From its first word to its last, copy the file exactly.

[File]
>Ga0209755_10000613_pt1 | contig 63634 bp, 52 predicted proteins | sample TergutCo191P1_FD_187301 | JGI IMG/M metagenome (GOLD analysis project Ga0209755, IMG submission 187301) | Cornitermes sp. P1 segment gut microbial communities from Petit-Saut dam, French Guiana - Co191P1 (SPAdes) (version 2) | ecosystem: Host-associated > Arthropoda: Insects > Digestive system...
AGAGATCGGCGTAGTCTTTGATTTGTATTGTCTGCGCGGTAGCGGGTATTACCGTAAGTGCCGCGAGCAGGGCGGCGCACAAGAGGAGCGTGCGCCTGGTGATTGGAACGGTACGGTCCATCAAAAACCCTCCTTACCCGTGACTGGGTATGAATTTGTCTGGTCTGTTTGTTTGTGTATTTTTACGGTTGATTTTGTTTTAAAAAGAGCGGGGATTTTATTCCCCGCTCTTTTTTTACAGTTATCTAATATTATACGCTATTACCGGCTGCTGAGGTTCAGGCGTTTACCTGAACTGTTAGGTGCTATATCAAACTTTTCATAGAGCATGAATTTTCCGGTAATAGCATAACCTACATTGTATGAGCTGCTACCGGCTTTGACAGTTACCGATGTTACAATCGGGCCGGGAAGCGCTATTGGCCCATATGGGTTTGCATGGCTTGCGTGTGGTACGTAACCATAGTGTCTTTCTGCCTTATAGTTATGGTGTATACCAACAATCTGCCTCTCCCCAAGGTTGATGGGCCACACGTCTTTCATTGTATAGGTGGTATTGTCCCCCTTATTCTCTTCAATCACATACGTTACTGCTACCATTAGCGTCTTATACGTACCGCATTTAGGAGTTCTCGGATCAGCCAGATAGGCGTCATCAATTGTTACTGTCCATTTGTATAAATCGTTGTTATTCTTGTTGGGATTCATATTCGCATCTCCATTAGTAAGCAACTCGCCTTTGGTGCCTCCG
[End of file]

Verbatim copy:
>Ga0209755_10000613_pt1 | contig 63634 bp, 52 predicted proteins | sample TergutCo191P1_FD_187301 | JGI IMG/M metagenome (GOLD analysis project Ga0209755, IMG submission 187301) | Cornitermes sp. P1 segment gut microbial communities from Petit-Saut dam, French Guiana - Co191P1 (SPAdes) (version 2) | ecosystem: Host-associated > Arthropoda: Insects > Digestive system...
AGAGATCGGCGTAGTCTTTGATTTGTATTGTCTGCGCGGTAGCGGGTATTACCGTAAGTGCCGCGAGCAGGGCGGCGCACAAGAGGAGCGTGCGCCTGGTGATTGGAACGGTACGGTCCATCAAAAACCCTCCTTACCCGTGACTGGGTATGAATTTGTCTGGTCTGTTTGTTTGTGTATTTTTACGGTTGATTTTGTTTTAAAAAGAGCGGGGATTTTATTCCCCGCTCTTTTTTTACAGTTATCTAATATTATACGCTATTACCGGCTGCTGAGGTTCAGGCGTTTACCTGAACTGTTAGGTGCTATATCAAACTTTTCATAGAGCATGAATTTTCCGGTAATAGCATAACCTACATTGTATGAGCTGCTACCGGCTTTGACAGTTACCGATGTTACAATCGGGCCGGGAAGCGCTATTGGCCCATATGGGTTTGCATGGCTTGCGTGTGGTACGTAACCATAGTGTCTTTCTGCCTTATAGTTATGGTGTATACCAACAATCTGCCTCTCCCCAAGGTTGATGGGCCACACGTCTTTCATTGTATAGGTGGTATTGTCCCCCTTATTCTCTTCAATCACATACGTTACTGCTACCATTAGCGTCTTATACGTACCGCATTTAGGAGTTCTCGGATCAGCCAGATAGGCGTCATCAATTGTTACTGTCCATTTGTATAAATCGTTGTTATTCTTGTTGGGATTCATATTCGCATCTCCATTAGTAAGCAACTCGCCTTTGGTGCCTCCG